We’ve all seen enough sports movies to know about the savior — coach, player, heavenly host (what up, Christopher Lloyd!), whatever — who shows up from out of town or off the bench to pull a team out of a tailspin and into contention.
Old-school Crew fans remember this phenomenon playing out during the inaugural MLS season in 1996. The decidedly last-place Crew replaced head coach Timo Liekoski with assistant Tom Fitzgerald in early August. Then, one week later, Columbus hired future U.S. World Cup mainstay Brad Friedel as goalie. They may well have benefited from angelic assistance too, considering they reeled off nine wins in the final 10 matches to qualify for the playoffs on the last day of the season.
This year’s Crew seemed headed for the dumps repeatedly, but every time things started to look hopeless, somebody stepped up. Unfortunately, they always drifted back into mediocrity eventually. Lots of players grabbed the reins, but none stayed in the driver’s seat long enough to keep the Crew from veering off course again.
During the home opener it was offseason acquisitions Milovan Mirosevic and Olman Vargas (who?). Both scored to lead Columbus over Montreal. They then proceeded to not score goals for a long time.
Picking up the slack during the offensive drought were defenders Josh Williams and Nemanja Vukovic. Both guys only ended up starting because others were injured, but their sterling defense and attacking contributions helped the Crew keep plugging along until Justin Meram and Emilio Renteria came off the bench and burst the floodgates.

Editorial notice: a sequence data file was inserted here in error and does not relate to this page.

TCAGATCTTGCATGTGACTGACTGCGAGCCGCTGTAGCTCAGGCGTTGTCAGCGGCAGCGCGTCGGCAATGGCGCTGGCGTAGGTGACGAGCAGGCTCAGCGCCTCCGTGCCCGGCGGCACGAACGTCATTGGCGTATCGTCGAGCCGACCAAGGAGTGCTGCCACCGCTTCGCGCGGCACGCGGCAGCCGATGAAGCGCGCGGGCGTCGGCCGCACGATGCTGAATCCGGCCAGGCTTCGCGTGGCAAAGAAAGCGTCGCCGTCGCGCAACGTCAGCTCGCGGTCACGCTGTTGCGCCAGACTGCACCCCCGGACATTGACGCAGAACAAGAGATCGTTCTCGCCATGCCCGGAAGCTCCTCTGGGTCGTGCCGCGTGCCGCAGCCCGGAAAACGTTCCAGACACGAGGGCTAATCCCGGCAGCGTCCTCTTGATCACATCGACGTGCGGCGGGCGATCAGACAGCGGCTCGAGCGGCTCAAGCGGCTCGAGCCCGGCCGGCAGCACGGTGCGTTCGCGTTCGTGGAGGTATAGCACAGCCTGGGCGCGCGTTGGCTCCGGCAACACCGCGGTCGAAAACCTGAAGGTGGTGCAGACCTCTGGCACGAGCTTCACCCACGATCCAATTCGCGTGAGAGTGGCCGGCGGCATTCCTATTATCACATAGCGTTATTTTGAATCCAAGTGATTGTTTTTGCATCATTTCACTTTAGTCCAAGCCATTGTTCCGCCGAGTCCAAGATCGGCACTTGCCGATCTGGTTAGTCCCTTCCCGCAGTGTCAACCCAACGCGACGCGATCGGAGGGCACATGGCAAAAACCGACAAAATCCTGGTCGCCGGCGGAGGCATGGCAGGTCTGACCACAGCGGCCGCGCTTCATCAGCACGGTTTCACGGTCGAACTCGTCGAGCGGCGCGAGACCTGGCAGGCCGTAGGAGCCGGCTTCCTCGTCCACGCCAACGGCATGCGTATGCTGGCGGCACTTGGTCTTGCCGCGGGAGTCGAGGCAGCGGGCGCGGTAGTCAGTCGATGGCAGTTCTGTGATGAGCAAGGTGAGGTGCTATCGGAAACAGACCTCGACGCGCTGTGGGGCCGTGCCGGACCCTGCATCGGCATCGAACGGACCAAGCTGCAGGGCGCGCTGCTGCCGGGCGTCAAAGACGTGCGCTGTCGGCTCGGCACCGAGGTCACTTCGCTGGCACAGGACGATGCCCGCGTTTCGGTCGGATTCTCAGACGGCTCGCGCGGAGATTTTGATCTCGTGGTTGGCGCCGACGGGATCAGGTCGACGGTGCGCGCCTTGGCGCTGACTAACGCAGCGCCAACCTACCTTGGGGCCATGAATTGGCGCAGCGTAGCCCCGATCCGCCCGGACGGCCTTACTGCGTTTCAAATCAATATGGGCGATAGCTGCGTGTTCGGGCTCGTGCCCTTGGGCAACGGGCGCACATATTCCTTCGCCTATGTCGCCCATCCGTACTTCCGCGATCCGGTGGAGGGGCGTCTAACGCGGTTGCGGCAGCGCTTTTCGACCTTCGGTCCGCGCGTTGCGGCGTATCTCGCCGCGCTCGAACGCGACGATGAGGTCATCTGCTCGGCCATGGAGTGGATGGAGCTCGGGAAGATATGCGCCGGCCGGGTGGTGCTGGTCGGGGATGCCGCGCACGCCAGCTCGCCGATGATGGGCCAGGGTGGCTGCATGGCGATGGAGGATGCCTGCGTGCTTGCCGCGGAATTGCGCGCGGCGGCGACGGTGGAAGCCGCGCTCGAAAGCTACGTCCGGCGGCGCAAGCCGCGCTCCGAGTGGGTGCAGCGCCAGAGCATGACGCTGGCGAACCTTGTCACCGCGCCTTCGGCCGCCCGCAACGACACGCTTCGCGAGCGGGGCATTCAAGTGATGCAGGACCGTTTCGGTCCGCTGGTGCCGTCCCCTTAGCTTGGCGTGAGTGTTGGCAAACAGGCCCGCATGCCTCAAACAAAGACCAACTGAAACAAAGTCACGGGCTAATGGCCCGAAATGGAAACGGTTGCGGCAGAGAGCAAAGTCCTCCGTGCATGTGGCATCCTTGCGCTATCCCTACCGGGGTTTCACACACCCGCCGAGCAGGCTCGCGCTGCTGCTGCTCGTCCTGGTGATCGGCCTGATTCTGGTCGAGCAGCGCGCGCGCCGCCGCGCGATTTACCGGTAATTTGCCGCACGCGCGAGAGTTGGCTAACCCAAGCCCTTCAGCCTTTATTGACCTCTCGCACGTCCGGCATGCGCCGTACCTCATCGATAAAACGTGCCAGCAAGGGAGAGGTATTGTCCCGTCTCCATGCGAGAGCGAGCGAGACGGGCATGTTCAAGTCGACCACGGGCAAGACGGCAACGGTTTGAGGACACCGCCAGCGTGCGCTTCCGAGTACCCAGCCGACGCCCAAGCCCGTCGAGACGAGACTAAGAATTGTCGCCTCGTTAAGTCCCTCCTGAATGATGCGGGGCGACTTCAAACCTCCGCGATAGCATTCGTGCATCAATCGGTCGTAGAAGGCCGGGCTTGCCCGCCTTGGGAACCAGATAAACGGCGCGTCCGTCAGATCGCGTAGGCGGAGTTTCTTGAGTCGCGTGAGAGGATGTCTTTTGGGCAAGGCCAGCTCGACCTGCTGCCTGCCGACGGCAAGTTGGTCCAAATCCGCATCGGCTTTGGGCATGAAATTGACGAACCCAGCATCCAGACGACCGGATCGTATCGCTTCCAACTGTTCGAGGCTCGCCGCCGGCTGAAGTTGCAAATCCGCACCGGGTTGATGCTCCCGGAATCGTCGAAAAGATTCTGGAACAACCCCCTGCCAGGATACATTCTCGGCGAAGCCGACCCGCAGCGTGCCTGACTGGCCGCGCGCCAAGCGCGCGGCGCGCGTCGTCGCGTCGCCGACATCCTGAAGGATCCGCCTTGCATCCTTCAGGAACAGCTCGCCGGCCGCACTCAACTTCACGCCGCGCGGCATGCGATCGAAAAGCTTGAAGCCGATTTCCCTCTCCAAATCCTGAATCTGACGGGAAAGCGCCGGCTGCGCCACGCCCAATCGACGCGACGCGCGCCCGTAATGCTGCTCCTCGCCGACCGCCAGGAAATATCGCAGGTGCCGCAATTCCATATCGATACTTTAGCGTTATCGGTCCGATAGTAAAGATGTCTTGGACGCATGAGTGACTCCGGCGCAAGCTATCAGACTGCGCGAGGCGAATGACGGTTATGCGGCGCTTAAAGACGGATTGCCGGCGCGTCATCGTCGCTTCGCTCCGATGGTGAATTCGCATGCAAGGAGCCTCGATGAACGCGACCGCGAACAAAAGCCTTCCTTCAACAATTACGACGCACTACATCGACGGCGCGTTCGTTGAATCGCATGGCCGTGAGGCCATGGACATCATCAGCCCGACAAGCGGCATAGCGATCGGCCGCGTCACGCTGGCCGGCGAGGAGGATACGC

Meram’s three-game scoring streak overlapped with Renteria’s two-game spurt. Both were short-lived, but they kept Columbus afloat until Jairo Arrieta and Federico Higuain arrived and the wizardry commenced.
Even that magic had an expiration date. (Labor Day, apparently.) The bad news for Columbus is there’s nobody left to come in and save the day — almost everybody’s healthy, and the roster freeze deadline is past. If the Crew is going to make the playoffs, they have to do it without any more fresh bolts of lightning.
The good news? Everyone who’s carried Columbus at one point or another is still around —not to mention players like Andy Gruenebaum and Eddie Gaven that were solid all season. The Crew has the pieces to go somewhere, if only they can push through the malaise.